Arensmeyer sees nothing wrong with Democrats trying to get a bill through with a 51-vote simple majority. "We certainly much prefer having a bipartisan bill, but the issue is that if (Republicans) don't want to be part of the process, we have to get health-care reform. ... It's really up to them to decide whether they want to be part of it or not."
That view is by no means shared by all business groups, including the Missouri Chamber of Commerce. It argues that the Democrats' legislation is flawed in so many ways that the party should simply scrap what's on the table and start over. The chamber argues that the Senate bill includes mandates that would lead to additional increases in health-care costs.
Focus on Quality of Care
Louise Probst, executive director of the St. Louis Area Business Health Coalition, says Congress needs to strengthen provisions involving the cost and quality of care.
"There's a need for more cost containment and quality improvement initiatives in reform," she says, adding that business, labor and consumer groups all agree on the importance of payment reform, more disclosure of quality differences in medical services and more initiatives to improve the quality and reduce the cost of health care.
Transparency in patient treatment remains an issue, she says, because of the "big difference in the quality of care and the cost of care. That needs to be made more public. Physicians and consumers don't always have good information from which to make good health-care decisions. The current system really rewards providing more service and not the quality of service."
One example, Probst says, is a study of the risks of radiation in CAT scans.
The radiation risk of scans "has been known for a long time, but maybe the public didn't really understand it. Maybe we need better information so people understand the value that that (CAT scan) will bring in relation to potential risks. Rarely do consumers have that information. They just know that this is what is recommended, so this is what I need. They don't really know how that's going to affect their long-term outcome."
Probst says transparency and access to more information could help curb costs and lead to better decisions. She cites research by Dartmouth University and others that "shows that when people are fully informed, they will choose a little less intervention."
Probst adds that Congress should establish an independent commission to advise Congress and make payment policy recommendations for both the public and private sectors. She would like a system that covers all providers and prevents any group from negotiating its way out of payment policy recommendations.
"We need to align financial incentives in a way that makes it easier for good doctors to do the right thing," she says. "I'm hopeful that (the final bill) will expand public reporting of quality trends and that (health) organizations and providers are recognized when they deliver better value. (We need to) get away from just paying for every unit of service and pay instead for improvements in health."
Support for Moving Forward
Mary Becker, a spokeswoman for the Missouri Hospital Association, hopes Congress doesn't abandon health legislation or decide to start from scratch. Hospitals want expanded coverage, she said, but also want to "have reasonable rates that are above Medicare reimbursement rates. We're in a wait and see position, but we're supportive of a compromise bill. Right now is the best opportunity for something to happen."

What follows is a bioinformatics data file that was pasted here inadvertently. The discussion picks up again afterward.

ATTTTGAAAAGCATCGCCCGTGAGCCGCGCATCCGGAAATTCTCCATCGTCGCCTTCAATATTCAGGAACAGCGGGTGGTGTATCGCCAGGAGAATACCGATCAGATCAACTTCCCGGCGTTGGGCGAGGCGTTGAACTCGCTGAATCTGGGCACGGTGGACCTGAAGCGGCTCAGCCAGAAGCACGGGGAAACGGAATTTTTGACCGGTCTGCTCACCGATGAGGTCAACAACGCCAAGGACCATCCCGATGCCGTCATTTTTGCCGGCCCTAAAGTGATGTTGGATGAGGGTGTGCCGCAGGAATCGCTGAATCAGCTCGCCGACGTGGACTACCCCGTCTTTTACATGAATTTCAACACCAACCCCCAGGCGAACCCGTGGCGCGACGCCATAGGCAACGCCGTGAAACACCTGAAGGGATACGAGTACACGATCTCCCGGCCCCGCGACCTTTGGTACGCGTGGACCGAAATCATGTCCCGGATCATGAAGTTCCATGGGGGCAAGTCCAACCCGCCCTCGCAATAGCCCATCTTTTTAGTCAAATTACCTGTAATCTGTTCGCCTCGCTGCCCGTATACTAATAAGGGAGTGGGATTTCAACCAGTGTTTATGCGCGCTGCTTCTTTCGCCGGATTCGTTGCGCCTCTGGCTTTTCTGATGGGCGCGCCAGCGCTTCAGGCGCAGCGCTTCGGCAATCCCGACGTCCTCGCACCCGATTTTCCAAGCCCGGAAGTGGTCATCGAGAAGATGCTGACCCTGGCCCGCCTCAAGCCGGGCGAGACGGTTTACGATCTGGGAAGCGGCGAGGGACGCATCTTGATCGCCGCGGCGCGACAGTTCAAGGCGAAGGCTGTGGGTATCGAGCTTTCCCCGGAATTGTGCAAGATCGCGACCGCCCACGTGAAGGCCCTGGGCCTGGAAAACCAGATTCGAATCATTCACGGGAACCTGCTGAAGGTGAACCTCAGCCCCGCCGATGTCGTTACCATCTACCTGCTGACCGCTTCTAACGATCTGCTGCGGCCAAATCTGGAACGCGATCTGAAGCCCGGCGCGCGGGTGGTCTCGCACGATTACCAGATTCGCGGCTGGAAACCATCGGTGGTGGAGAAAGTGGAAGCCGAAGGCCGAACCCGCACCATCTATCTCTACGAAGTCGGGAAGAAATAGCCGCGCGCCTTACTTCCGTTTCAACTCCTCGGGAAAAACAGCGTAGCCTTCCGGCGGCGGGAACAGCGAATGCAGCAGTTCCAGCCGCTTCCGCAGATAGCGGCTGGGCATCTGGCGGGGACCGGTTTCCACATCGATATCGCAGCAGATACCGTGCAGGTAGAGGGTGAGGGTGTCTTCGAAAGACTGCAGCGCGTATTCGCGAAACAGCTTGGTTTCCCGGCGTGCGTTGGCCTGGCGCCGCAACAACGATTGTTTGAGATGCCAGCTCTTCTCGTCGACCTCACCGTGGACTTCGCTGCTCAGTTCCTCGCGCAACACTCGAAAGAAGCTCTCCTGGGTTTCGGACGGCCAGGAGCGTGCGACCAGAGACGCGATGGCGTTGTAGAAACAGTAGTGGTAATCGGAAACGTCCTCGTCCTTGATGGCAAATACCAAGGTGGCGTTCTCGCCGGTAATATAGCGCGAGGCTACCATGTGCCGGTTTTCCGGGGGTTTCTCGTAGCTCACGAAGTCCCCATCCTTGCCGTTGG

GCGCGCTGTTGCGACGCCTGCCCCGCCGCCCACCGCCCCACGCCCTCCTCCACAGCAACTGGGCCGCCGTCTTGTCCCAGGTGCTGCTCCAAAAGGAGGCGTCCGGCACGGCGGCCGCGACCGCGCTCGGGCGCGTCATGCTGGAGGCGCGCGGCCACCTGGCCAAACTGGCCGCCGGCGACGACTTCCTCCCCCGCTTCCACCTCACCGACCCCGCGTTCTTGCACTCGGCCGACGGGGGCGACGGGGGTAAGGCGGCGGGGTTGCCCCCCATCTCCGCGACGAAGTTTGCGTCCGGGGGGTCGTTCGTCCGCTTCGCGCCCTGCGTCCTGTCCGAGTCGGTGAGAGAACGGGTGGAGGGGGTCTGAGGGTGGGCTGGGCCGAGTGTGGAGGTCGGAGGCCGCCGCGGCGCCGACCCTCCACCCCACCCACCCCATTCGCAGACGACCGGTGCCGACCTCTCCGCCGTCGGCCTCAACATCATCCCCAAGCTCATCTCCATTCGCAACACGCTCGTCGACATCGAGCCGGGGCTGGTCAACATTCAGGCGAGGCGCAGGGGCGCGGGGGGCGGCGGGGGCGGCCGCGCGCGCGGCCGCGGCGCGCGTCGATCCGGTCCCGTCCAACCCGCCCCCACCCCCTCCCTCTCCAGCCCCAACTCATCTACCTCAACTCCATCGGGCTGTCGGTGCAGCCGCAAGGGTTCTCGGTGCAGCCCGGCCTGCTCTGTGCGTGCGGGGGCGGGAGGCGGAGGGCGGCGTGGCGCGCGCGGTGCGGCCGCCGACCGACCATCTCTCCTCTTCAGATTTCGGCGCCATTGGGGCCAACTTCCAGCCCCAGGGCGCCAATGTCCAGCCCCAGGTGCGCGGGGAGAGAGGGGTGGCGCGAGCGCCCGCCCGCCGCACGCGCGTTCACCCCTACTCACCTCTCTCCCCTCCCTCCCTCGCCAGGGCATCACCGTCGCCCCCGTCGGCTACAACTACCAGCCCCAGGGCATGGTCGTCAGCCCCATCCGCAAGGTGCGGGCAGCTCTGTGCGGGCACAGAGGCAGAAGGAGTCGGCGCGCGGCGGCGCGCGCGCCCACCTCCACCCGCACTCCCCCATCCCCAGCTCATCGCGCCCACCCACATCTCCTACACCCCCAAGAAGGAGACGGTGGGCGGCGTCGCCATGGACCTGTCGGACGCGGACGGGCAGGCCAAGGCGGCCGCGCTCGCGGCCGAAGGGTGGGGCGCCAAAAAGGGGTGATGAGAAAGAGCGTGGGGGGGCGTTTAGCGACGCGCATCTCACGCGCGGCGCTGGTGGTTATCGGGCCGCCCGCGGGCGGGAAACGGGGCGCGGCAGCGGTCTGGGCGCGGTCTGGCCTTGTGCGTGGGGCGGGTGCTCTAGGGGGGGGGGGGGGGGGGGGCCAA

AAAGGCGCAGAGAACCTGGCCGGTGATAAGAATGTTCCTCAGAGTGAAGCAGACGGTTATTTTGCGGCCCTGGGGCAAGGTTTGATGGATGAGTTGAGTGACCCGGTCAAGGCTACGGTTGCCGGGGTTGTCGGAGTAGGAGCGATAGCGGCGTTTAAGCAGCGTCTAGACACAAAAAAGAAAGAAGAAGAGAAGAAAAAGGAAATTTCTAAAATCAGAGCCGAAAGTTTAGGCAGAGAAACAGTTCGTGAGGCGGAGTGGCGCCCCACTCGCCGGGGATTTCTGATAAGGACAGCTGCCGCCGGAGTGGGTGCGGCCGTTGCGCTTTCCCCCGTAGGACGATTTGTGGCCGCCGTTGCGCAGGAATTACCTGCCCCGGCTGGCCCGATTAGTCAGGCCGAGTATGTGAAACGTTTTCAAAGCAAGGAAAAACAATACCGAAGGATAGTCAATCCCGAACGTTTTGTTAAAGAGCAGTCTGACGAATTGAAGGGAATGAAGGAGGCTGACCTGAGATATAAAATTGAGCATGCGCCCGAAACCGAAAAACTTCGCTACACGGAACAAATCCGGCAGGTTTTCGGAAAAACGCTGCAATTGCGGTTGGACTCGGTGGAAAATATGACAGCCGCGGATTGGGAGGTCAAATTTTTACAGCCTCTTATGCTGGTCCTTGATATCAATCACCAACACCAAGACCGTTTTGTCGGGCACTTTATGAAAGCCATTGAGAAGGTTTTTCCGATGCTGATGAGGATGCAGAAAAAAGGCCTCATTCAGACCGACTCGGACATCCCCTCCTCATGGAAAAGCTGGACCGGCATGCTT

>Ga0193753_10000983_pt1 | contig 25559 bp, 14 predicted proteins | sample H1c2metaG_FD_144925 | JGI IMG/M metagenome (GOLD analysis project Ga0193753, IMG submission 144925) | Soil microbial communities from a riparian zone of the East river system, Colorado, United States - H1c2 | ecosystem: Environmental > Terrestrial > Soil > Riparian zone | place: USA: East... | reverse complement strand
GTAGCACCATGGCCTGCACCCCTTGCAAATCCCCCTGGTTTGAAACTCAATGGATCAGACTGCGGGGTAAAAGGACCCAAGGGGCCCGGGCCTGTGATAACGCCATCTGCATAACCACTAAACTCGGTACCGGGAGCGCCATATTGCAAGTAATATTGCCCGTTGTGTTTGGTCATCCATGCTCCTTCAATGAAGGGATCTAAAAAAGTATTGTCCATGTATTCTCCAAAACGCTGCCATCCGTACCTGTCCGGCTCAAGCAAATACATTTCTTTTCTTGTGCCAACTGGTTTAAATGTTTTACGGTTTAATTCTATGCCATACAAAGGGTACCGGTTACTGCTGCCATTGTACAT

St. Louis' Max Starkloff, formerly head of Paraquad Inc., who has since set up the Starkloff Disability Institute, urges Congress to "keep fighting for health care for Missourians."
As a disabled person who uses a power chair and a vent, and needs a personal attendant to live independently, Starkloff says he knows first-hand that people with pre-existing conditions still need "protection from discrimination and price gouging."
Kirsten Dunham, associate policy director of Paraquad, says the plight of the disabled might not be visible to many of those engaged in the health-care debate.
Paraquad frequently hears "stories from people who become disabled or their disability progresses to the point that they can no longer work," she says, "They lose their health insurance. At a time when they have lost their income, they cannot get affordable coverage on the individual market or the state high-risk pool. If they have any savings or are married, they are very likely not eligible for Medicaid."
An example, she says, might be a person who suffers a head injury in an accident and who would benefit from rehabilitation in the first months afterward.
"If someone has private health insurance, they can quickly max out their lifetime benefits, leaving them either on Medicaid, which does not cover all the rehabilitation and therapy services necessary, or (end up) without health coverage as they wait for Medicare."
The disabled, she said, "are scared of losing their homes, causing financial stress on their family, and going without necessary medical care and supplies." She says the reforms would give people with disabilities "security and peace of mind that they won't be discriminated against."